I have referred clients to Companion Agencies because they told me they just needed a little help. Sometimes I find that their needs really include medical services, such as actual help in the toilet, not just supervision to get to the bathroom. “People call our Agency and the first thing they want to know is what it is going to cost. That’s the wrong way to decide which type of Agency is right for you.” Kathy tells prospective clients, “The best way for me to help you is for me to understand your needs. As a LHCSA, we have a nurse who determines the level of care required and a Social Worker who coordinates the services for each client and matches them with the appropriate attendant.”

“There are four areas we review before deciding on a care plan, health, social, family and financial.” Kathy told me that resistance is the number one problem she encounters when children think care is required but the parent is not ready to accept the help. “We need to get to speak with the client. Others may think they know the kind of care their parent needs, but we are the experts. We are there to tell the client what they need. A client may insist on an attendant who drives, but that should really be on the bottom of the list of qualifications. LHCSA’s have strict training and quality rules that the Department of Health looks at before approving our license. We also seek Accreditation from the Joint Commissions, which is a periodic external evaluation by recognized experts that provides impartial evidence of the quality of care delivered to clients.”

Kathy recommends the book, Treat Me, Not My Age: A Doctor’s Guide to Getting the Best Care as You or a Loved one Gets Older, by Mark Lachs,MD. “Our goal is to do the best job possible, and the LHCSA model allows us the opportunity to provide care for people over a long period of time, as they require more or less care.”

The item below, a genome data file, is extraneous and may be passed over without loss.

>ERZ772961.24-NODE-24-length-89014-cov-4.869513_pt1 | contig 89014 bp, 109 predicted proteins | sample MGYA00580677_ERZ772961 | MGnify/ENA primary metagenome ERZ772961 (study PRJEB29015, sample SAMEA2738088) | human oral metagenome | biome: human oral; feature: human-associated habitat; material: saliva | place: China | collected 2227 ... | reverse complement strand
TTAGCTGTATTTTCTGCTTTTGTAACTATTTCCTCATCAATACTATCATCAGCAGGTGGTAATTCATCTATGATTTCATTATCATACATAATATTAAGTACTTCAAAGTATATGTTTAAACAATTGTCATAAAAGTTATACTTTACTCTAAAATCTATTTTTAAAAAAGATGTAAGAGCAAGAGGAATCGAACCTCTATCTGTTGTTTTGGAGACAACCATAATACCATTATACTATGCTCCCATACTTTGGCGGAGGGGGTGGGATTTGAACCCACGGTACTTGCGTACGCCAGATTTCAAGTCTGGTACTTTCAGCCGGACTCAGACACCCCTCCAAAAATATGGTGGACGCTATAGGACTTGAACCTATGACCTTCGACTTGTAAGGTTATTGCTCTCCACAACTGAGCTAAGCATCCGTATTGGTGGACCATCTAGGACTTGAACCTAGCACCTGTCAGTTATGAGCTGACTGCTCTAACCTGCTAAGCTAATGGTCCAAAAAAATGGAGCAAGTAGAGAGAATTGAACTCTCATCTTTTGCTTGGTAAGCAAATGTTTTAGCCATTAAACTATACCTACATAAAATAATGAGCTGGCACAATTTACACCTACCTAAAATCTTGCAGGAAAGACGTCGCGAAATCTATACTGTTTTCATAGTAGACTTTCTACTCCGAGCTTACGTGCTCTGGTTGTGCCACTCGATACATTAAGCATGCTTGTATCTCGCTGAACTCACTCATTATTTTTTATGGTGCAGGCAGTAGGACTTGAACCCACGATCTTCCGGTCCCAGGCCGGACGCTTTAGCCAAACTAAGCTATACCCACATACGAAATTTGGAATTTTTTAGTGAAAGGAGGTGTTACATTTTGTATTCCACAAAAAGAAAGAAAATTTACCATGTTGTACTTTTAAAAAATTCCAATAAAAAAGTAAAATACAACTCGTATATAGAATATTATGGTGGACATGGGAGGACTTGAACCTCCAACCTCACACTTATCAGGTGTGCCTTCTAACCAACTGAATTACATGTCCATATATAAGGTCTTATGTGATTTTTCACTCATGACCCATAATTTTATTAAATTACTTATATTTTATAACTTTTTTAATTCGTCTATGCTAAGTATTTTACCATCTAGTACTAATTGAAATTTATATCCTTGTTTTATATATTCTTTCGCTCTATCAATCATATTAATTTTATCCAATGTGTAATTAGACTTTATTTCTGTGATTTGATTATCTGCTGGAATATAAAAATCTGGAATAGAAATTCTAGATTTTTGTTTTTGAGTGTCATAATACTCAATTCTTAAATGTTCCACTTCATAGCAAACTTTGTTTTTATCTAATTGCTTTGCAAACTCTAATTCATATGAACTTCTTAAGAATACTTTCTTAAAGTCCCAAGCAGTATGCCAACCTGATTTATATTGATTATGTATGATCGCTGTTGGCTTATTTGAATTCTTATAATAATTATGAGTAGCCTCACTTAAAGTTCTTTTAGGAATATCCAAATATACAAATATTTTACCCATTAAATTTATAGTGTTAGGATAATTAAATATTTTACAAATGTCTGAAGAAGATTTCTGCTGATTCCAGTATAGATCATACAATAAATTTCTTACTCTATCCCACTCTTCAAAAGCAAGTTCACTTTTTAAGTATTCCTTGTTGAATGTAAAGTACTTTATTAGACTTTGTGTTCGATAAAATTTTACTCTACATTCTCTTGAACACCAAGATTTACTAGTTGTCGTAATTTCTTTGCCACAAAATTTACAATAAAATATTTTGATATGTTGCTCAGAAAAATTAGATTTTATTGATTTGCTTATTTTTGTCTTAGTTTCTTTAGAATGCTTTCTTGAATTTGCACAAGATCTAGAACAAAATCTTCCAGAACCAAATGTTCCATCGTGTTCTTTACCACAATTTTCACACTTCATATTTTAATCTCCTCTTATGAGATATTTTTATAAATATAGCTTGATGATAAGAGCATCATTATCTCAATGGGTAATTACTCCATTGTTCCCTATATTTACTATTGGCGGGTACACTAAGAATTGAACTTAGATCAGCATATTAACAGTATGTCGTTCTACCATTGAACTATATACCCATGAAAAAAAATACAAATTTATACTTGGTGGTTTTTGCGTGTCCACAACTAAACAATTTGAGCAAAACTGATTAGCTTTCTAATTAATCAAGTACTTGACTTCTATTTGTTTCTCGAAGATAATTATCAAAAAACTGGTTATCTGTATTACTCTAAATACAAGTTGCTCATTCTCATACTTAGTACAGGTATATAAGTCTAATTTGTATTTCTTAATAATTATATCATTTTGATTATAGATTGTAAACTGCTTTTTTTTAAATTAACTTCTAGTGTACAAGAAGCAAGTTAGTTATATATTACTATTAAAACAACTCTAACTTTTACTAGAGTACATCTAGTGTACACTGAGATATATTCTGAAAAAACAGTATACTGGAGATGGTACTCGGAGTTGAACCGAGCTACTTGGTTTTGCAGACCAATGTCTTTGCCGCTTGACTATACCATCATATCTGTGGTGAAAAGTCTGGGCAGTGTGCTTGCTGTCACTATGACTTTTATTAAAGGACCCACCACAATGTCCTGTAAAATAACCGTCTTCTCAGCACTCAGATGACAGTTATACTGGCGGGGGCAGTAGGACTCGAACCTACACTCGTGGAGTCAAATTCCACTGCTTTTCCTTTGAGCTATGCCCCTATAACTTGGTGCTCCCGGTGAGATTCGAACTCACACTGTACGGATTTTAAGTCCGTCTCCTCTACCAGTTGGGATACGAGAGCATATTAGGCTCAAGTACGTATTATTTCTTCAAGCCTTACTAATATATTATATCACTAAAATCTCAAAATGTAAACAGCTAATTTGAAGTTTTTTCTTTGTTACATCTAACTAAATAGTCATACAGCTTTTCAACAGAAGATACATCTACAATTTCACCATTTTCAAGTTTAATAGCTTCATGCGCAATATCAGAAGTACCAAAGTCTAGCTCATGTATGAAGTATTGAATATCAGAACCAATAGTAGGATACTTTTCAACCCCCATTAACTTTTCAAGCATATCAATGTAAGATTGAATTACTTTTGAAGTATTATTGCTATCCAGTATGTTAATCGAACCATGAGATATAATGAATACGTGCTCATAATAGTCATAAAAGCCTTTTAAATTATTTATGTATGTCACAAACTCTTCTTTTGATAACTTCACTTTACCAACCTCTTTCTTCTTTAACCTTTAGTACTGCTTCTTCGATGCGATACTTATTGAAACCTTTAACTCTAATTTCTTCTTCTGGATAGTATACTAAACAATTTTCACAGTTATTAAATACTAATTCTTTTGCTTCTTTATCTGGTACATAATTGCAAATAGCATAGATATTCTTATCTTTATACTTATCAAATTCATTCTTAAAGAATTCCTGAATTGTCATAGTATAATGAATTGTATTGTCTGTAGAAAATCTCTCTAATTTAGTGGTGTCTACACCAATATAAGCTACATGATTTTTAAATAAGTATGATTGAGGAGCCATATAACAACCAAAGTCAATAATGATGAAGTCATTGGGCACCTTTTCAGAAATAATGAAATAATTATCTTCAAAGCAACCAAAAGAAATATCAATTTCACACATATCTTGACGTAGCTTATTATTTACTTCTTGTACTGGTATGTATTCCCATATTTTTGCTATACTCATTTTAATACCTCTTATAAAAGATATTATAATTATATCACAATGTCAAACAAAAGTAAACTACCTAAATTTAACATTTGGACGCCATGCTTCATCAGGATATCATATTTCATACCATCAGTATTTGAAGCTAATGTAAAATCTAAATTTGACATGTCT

Kathy Livingston, Senior Vice President
Senior Helpers
353 West 48th St. New York, NY 10036

February 27, 2012 Posted by | Uncategorized | , , , , , , , | Leave a comment


I have an unusual amount of new clients who could be considered hoarders. Here is an article about this condition and the senior population.

July 5, 2011 Posted by | Uncategorized | , | Leave a comment


Redesigning Medicaid and Health Care
Total Medicaid spending including federal, state and local spending of $52.6 billion represents a decrease of $337 million, or minus 1 percent. Future growth in Medicaid will be limited to the 10-year rolling average of the Medical CPI, currently 4 percent. As with education, the budget includes a two-year appropriation.

The budget includes a cap of $15.3 billion on Department of Health Medicaid state expenditures, which represent the largest and one of the fastest growing component of state spending.

The budget process brought together health care providers, labor, government and other Medicaid stakeholders to form Governor Cuomo’s Medicaid Redesign Team (MRT). Tasked with identifying ways to provide critical health care services at lower costs and control unsustainable growth, the MRT recommended a series of proposals to fundamentally restructure and reform New York extensive Medicaid program.

Overall, the budget implements a majority of the MRT recommendations. The budget reflects $2.3 billion in spending reductions supplemented by $425 million in lower-than-expected expenditures to achieve the Governor’s original savings target of $2.85 billion.

The budget implements significant reforms including a major expansion of patient-centered medical homes, better control of home health care services, and care management for individuals with complex and continuing health care needs. New models of integrated care, such as Accountable Care Organizations, will help assure long-term control of health care spending.

Savings will be assured by an overall spending cap, enabling the Commissioner of Health to make additional savings actions during the year, if necessary. Here is the briefing book by subject.

April 7, 2011 Posted by | Uncategorized | , , , | 1 Comment